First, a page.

#aiww: The Arrest of Ai Weiwei: A many sided view of corruption

PUBLISHED: 18:25 23 April 2013 | UPDATED: 18:25 23 April 2013

By Howard Brenton, based on Ai Weiwei’s account in Barnaby Martin’s book ‘Hanging Man’. Directed by James Macdonald. 11 April - 18 May

By Howard Brenton, based on Ai Weiwei’s account in Barnaby Martin’s book ‘Hanging Man’. Directed by James Macdonald. 11 April - 18 May

© Stephen Cummiskey 2013

#aiww: The Arrest of Ai Weiwei Hampstead Theatre HHHHI

For much of Howard Brenton’s #aiww: The Arrest Of Ai Weiwei, the audience is lured into believing the state’s sheer ignorance is the main reason for the artist’s 81-day imprisonment. A police squad who assume they’re questioning him for murder, and a military confused by the concept of art, provide a perverse comedy as we watch Weiwei’s captors slowly unravel while they attempt to break his spirit.

Resonant moment

One of the most resonant moments is when, away from the claustrophobic and innovatively designed interrogation room, two high- ranking Communist Party politicians realise imprisoning Weiwei could become his greatest artwork. Describing themselves as sons of exiles and prisoners, it becomes apparent that awareness of art and politics alone does not guarantee enlightenment in this dystopian reality.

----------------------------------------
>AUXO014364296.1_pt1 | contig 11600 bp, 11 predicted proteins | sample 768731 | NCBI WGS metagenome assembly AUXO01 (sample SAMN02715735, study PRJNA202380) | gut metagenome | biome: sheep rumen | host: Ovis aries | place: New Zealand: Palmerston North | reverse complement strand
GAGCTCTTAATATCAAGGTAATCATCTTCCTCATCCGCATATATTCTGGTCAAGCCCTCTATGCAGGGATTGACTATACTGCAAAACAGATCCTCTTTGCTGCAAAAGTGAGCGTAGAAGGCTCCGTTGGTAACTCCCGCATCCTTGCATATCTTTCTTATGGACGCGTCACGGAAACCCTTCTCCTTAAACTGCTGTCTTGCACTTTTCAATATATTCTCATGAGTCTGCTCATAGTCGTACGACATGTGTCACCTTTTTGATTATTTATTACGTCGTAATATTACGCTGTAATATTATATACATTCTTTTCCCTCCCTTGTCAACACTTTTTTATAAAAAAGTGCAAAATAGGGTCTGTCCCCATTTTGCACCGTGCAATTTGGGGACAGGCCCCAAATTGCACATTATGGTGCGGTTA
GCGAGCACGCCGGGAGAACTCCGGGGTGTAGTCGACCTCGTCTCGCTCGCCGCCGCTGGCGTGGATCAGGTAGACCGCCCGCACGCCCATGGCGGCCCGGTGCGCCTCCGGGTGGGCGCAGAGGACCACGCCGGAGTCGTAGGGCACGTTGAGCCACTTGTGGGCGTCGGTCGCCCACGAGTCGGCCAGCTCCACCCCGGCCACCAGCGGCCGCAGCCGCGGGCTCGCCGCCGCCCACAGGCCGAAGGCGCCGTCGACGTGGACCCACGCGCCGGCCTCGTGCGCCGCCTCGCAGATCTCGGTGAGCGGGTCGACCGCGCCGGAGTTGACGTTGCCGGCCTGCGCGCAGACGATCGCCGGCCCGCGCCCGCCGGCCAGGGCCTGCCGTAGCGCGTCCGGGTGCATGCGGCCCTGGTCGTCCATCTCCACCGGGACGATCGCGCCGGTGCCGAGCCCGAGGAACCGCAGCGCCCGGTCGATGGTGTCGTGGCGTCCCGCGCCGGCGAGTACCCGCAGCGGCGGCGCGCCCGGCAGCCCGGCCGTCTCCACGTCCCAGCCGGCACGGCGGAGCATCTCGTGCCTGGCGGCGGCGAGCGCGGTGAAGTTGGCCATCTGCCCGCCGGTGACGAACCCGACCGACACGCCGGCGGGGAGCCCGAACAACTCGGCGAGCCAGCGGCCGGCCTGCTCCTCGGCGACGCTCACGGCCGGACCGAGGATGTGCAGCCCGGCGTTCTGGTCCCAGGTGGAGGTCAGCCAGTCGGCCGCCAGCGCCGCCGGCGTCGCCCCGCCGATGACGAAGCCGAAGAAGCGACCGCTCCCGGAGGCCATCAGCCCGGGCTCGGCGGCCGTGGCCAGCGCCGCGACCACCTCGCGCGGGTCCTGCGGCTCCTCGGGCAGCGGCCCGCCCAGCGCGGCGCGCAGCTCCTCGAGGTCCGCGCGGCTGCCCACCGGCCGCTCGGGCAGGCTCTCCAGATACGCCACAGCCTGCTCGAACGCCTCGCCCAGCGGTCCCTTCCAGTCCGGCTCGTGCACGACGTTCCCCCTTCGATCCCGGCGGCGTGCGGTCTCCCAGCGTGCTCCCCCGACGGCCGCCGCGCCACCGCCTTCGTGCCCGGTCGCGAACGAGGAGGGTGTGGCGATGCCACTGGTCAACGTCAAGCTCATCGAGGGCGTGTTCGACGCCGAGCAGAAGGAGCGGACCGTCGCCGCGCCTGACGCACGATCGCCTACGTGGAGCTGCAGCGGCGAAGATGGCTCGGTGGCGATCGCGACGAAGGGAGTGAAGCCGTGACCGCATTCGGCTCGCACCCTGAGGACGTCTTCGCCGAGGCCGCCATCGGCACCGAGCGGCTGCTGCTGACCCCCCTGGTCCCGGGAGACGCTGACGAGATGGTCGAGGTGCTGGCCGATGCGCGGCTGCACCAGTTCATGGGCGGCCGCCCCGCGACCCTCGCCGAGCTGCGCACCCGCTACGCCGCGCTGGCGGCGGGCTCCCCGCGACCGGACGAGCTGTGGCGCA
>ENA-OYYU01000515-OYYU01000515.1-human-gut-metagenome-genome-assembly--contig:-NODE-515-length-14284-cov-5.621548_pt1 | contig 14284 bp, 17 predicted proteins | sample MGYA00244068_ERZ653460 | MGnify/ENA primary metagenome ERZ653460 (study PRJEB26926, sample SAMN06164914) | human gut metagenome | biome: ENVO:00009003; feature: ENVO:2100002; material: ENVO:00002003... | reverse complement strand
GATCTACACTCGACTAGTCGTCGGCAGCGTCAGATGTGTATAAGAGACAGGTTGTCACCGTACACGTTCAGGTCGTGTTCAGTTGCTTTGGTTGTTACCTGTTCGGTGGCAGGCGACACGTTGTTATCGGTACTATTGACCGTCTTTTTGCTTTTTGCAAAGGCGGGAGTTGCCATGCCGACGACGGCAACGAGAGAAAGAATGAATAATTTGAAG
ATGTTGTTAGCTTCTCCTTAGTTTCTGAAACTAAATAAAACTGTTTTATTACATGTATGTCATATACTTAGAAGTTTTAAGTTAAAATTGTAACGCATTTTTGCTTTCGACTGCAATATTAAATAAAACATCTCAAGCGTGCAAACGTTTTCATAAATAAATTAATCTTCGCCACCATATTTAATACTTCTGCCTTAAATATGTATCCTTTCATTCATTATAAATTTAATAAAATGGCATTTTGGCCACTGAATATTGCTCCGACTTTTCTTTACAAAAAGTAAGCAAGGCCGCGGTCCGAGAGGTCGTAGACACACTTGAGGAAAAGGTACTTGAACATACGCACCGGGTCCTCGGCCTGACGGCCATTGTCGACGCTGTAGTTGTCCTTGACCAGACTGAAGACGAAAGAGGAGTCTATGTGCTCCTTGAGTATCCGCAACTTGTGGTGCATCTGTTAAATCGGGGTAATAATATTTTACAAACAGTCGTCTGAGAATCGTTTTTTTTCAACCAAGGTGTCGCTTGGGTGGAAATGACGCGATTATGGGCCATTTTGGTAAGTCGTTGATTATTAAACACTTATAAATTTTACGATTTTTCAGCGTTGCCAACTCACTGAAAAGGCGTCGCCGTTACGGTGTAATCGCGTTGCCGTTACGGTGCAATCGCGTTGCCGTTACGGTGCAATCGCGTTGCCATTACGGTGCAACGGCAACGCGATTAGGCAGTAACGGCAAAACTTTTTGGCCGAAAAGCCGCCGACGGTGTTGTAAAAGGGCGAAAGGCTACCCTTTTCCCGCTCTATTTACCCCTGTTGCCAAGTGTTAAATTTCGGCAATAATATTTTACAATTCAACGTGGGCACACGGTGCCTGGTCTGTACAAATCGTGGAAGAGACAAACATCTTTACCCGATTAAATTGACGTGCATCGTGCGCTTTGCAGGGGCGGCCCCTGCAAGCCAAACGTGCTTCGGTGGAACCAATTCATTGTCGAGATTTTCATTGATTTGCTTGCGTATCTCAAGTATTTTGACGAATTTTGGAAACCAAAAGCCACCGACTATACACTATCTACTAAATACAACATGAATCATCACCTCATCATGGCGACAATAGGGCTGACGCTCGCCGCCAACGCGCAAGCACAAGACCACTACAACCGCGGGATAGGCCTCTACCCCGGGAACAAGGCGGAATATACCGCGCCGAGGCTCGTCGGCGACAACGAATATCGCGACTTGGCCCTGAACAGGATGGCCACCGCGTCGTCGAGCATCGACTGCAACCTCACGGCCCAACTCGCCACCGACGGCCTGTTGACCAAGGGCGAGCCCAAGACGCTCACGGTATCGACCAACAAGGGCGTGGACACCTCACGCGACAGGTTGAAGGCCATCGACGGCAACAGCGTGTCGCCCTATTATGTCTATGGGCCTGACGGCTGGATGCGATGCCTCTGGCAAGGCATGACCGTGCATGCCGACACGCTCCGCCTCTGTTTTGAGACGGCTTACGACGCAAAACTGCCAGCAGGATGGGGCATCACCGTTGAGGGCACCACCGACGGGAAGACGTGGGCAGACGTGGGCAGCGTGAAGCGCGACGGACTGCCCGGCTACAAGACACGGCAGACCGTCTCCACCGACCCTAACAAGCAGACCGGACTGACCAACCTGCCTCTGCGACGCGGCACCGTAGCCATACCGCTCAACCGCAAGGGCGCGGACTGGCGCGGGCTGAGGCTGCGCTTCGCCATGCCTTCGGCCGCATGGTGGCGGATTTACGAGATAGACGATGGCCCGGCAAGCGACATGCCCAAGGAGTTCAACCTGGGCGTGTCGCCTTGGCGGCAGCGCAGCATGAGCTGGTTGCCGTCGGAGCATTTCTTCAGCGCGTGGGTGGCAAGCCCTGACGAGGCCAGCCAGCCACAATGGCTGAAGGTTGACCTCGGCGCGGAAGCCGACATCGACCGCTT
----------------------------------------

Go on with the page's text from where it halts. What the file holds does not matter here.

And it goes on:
Articulating China’s political corruption, however, is only one aspect of an ambitious production that attempts to capture the difficulties Weiwei had to overcome internally as well as externally. This is impressively achieved by Benedict Wong, whose depiction of Weiwei’s frustration and loneliness is aided by a dedicated effort to resemble his famous rounded appearance.

It is to Brenton’s credit that such professionalism extends to the rest of the primarily Anglo-Asian cast – no mean feat when, poetically, none of their characters are even granted names. In particular, David Lee-Jones stands out as a repressed, chain-smoking policeman and David K. S. Tse as a senior politician with Bond villain-esque sophistication.

Rallying support

Largely under surgical brightness and with little instrumental accompaniment, one of director James Macdonald’s most intriguing decisions is to have his production team sit on stage like a second audience, often interacting with and becoming part of the cast during scene changes. As Wong delivers his closing speech, one possible reason for this becomes clear. While one man can continue to fight against oppression so publically, he can do little alone – emphasised by the real Weiwei’s enforced absence from the evening. For this story to truly end, perhaps it is one his adoring public must also play a part in.

Until May 18.


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